- “Lunch at the Tour d’Argent in Paris, a wonderful restaurant, is half the dinner price. Same ambience, same service, same duck.” Alan Solomon, freelance travel writer
5. Use public transportation between airports and cities. Don’t rent cars in a city and pay for parking. If traveling to the countryside afterwards, pick up your car at the end of your city stay.
- “Public transportation to and from the airport is the way to go. Even if you’re renting a car, you can do so in the city and save on airport facility charges,” Al Bonowitz, editor, Hawaii Westways Magazine
- “Stay in a big city’s suburbs and use public transportation to save money. You can catch the efficient Metro subway just outside Washington’s Reagan National Airport and ride it to the nearby suburbs for accommodations, then take it downtown to enjoy the museums or the National Zoo.” Robert Jenkins, former travel editor and freelance travel writer
6. Make your first stop the local visitors center and collect coupons, brochures, free maps, etc. Ask the staff about insider tips – free days at museums, matinees, free parking, and money saving programs like City Pass, www.citypass.com
Also, be sure to visit the Web sites of convention bureaus and state tourism offices before your visit. They often offer special rates, coupons and discount information.
- “To my delight, an early stop at the Visitor Center in London coincided with their free continental breakfast AND they had great deals on half-price and last-minute theatre tickets,” Christine Potter, travel journalist
7. Stay in accommodations that offer free breakfast and that have a refrigerator so you can store snacks.
- “If you really load up at breakfast, you can skip lunch altogether, perhaps getting by with a snack if necessary.” Robert Haru Fisher, columnist and contributing editor, frommers.com
8. Go to less well-known destinations.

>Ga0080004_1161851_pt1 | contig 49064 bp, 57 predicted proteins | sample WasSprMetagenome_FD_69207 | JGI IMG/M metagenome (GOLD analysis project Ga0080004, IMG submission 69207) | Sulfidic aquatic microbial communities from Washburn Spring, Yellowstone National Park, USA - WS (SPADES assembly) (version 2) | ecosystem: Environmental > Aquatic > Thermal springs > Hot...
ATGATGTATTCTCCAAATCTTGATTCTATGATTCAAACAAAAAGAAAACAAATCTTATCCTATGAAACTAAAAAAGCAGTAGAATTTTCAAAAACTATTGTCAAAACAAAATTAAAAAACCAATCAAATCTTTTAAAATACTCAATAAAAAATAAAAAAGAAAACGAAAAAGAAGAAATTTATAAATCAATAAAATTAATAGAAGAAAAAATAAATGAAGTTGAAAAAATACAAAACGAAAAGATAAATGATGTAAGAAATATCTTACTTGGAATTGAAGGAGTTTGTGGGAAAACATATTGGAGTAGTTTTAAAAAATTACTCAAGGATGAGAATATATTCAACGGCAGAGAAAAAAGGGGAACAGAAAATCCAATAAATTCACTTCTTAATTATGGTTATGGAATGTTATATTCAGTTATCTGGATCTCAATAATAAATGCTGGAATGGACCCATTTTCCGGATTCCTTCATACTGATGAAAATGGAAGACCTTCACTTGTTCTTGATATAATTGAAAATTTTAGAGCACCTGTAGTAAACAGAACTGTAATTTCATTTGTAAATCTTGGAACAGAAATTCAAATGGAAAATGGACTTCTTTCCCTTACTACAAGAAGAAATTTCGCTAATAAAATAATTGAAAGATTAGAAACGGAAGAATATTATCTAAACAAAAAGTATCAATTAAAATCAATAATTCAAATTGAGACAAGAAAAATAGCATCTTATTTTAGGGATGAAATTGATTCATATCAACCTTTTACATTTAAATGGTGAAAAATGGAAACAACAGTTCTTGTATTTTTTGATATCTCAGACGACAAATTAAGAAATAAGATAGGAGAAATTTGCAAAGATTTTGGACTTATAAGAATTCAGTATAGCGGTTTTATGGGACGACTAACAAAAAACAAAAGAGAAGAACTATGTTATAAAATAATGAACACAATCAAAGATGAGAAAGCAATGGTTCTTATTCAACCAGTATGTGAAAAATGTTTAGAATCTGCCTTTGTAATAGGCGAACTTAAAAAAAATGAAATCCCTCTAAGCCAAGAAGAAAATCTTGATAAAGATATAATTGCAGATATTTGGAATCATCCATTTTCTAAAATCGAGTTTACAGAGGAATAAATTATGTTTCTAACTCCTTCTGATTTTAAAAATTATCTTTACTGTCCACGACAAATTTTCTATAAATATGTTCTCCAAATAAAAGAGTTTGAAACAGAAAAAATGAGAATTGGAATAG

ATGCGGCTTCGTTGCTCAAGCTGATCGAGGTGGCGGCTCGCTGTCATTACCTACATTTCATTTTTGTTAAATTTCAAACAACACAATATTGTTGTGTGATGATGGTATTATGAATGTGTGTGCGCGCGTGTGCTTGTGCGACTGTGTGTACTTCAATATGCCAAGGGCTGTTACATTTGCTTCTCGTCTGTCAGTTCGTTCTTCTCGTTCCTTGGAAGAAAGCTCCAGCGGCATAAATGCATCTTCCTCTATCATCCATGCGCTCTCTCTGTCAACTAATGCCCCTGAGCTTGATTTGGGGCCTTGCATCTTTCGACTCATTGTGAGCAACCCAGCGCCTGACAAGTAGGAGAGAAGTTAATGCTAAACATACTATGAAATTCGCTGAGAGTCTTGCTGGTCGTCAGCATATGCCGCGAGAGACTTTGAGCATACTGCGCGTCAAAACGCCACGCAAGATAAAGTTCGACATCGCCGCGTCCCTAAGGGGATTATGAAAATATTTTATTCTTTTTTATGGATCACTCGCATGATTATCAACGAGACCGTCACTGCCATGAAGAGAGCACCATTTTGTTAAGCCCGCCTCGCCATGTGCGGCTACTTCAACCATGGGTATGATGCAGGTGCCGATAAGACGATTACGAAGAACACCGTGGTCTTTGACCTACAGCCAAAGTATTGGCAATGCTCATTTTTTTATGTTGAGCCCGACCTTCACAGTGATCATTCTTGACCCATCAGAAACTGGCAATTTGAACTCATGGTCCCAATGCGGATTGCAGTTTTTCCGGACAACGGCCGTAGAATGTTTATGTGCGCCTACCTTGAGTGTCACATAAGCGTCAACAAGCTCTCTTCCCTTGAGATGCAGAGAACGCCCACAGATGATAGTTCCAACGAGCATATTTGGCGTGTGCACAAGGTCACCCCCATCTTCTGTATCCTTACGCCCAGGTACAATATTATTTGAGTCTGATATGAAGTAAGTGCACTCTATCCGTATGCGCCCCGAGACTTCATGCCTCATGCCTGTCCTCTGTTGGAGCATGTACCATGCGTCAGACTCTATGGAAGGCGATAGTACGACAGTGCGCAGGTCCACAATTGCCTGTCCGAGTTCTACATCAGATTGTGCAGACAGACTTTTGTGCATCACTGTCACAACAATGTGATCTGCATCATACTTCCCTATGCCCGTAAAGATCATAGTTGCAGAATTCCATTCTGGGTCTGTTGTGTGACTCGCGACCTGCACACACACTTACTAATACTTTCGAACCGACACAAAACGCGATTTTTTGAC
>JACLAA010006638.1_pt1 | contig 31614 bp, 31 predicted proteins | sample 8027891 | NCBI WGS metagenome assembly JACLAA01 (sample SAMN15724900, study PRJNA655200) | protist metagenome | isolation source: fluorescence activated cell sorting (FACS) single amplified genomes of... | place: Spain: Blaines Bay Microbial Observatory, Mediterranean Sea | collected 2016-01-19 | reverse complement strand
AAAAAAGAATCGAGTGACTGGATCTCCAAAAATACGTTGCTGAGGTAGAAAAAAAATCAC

· “Across the world, less well-known destinations – i.e. getting off the beaten track – is cheaper as well as more fun,” Chris Tree, freelance writer
9. Do a home swap or rent a vacation home rental rather than a hotel.
- “Renting a real home in a small town, or better, village, gives you a chance to feel that you live in the place – you meet more people, find out more about they live and more about their culture,” Catherine Watson, freelance writer/photographer
10. In cities, stay at business hotels on the weekends where there are often better room rates and restaurant deals. Shop for hotels near, not on, the biggest street. When booking your room, ask, “Is this the best rate available? Do you have any specials at the moment?” Also ask if they offer discounts for AAA, AARP or other membership programs.
- “You’ll pay much more for that hotel on the city’s main street. Wander a few blocks in any direction and you’ll have the same neighborhood without the premium price,” Margie Goldsmith, freelance writer
The Society of American Travel Writers (SATW) is a non-profit professional association that works to promote responsible travel journalism and to provide professional support for its members, including travel journalists, photographers, editors, electronic media, film lecturers, television and film producers, and public relations representatives from the travel industry.
For more information on the Society of American Travel Writers, visit www.satw.org